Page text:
Acceptance and Commitment Therapy for "Taro," a Japanese Client with Chronic Depression: A Replicated Treatment-Evaluation
Keywords:Acceptance and Commitment Therapy, chronic depression, Japanese client, treatment evaluation, case study, clinical case study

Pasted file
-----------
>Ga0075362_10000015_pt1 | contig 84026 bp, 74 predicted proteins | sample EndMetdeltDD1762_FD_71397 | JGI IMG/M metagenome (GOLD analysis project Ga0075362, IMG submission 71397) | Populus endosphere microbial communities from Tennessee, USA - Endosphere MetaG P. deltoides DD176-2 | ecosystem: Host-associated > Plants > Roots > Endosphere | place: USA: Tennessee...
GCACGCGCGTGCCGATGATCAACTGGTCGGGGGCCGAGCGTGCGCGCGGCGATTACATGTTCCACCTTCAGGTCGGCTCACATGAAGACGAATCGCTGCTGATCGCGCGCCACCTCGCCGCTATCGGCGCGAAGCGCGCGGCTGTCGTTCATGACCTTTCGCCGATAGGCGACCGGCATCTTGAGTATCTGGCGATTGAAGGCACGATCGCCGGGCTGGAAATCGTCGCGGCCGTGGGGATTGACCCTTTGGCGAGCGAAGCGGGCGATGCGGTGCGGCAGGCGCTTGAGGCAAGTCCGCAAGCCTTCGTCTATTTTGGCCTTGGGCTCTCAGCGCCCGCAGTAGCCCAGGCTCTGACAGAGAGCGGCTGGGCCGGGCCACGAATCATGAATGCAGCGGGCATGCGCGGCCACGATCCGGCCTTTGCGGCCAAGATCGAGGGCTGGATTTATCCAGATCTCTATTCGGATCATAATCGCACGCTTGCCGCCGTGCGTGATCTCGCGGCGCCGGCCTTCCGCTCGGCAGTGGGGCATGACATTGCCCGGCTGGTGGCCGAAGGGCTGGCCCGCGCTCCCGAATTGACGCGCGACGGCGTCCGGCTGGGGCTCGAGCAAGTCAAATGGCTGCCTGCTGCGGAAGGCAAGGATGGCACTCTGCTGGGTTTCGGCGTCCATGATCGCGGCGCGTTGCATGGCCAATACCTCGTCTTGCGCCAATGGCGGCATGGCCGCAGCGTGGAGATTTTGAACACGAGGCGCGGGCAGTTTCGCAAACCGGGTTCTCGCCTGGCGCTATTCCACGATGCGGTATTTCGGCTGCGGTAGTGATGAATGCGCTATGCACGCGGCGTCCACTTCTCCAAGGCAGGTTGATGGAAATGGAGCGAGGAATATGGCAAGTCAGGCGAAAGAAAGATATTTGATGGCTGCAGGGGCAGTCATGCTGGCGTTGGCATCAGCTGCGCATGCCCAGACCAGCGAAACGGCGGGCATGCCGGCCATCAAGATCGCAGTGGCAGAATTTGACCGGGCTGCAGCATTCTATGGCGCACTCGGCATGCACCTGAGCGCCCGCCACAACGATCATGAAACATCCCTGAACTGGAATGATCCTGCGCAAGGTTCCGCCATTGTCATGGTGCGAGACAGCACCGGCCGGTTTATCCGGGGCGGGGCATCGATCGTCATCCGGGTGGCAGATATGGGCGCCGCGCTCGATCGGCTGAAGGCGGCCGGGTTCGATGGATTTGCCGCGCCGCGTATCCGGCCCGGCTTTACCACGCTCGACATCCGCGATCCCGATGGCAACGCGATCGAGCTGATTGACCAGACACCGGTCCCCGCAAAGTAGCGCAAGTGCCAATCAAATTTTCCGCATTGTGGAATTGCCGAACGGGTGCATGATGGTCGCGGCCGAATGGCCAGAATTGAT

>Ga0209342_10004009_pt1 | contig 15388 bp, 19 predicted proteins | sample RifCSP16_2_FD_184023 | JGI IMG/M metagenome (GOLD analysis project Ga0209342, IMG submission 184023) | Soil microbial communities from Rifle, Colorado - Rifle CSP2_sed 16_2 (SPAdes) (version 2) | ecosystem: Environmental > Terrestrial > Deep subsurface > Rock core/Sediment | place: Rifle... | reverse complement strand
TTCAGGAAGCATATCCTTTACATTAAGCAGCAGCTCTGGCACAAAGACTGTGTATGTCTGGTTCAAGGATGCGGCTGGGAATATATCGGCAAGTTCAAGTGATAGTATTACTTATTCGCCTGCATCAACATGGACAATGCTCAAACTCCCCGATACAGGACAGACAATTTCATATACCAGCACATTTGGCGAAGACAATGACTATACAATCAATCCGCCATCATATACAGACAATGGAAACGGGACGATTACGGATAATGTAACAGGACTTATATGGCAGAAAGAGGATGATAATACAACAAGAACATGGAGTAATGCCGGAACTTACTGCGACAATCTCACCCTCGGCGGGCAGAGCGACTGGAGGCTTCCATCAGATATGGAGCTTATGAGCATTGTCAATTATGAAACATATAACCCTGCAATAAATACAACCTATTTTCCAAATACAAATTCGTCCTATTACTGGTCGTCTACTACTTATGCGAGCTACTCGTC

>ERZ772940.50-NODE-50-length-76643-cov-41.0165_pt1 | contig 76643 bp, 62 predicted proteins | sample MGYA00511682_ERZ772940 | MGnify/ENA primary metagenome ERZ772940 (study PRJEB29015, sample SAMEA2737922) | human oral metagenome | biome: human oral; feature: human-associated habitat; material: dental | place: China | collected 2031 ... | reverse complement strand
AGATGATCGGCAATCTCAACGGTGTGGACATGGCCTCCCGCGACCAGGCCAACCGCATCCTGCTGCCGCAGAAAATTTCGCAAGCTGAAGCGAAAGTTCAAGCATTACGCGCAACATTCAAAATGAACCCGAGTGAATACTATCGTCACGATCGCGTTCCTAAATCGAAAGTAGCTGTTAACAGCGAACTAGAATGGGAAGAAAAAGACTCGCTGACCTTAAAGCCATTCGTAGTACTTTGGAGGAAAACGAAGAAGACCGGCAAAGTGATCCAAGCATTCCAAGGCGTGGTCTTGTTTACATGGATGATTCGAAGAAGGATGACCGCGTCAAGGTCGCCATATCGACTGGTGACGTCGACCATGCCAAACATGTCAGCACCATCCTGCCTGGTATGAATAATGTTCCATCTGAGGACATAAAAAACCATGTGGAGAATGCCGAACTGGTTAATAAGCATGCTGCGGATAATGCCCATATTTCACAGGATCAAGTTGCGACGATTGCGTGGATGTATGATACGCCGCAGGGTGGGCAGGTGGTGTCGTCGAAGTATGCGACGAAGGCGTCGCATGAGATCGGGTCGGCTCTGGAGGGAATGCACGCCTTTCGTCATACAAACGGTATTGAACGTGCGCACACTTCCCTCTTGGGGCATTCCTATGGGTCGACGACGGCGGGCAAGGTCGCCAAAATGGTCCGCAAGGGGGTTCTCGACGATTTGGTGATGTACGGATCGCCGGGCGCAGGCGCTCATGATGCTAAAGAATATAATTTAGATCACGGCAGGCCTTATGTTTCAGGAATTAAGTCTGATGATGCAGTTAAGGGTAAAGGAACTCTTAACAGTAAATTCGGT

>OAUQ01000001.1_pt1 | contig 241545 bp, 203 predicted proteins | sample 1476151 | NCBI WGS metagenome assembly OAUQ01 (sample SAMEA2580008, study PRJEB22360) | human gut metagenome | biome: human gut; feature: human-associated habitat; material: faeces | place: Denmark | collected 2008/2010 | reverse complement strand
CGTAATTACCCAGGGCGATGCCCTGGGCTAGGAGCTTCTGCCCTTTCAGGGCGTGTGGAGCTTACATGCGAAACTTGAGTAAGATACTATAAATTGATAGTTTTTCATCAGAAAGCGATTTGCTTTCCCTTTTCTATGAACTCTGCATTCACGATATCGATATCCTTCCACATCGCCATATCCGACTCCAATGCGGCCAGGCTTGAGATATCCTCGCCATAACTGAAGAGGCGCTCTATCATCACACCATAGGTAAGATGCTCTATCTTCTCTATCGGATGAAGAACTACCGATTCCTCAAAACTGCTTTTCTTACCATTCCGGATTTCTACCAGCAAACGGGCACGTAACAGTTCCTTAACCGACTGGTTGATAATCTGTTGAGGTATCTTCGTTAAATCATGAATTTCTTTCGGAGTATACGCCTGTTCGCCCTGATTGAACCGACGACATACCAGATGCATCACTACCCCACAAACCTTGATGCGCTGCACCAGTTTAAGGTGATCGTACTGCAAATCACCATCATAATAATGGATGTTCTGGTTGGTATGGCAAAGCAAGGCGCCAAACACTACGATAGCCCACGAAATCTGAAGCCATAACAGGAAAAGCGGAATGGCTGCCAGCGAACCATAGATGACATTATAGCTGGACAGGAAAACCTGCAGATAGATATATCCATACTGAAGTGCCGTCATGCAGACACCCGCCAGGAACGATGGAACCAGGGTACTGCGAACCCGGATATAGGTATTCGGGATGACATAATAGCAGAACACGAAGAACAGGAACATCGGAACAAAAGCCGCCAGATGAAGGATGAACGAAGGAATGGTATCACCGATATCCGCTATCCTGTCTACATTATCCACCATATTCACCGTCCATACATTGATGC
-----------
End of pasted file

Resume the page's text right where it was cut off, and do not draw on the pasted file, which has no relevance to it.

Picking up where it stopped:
This single case study examined the effectiveness of Acceptance and Commitment Therapy (ACT) for "Taro," a chronically depressed Japanese man in his thirties. After his baseline functioning was recorded, 9 one-hour weekly sessions, 3 biweekly one-hour booster sessions (bibliotherapy using ACT self-help reading materials), and then 4 monthly follow-up sessions, were conducted. The study examines the outcome of each of the treatment components, which were introduced in a step-by-step manner. In addition, the effects of interventions directed at each core process were also tested. As a result, the effectiveness of ACT was demonstrated with a chronically depressed Japanese client. The effectiveness of interventions was remarkably high during weekly therapy until the booster sessions; in the follow-up stage previous gains were first maintained, but then showed some regression as the client's job situation deteriorated. Future directions include the identification of factors that maintain an increase in the effectiveness of ACT interventions.
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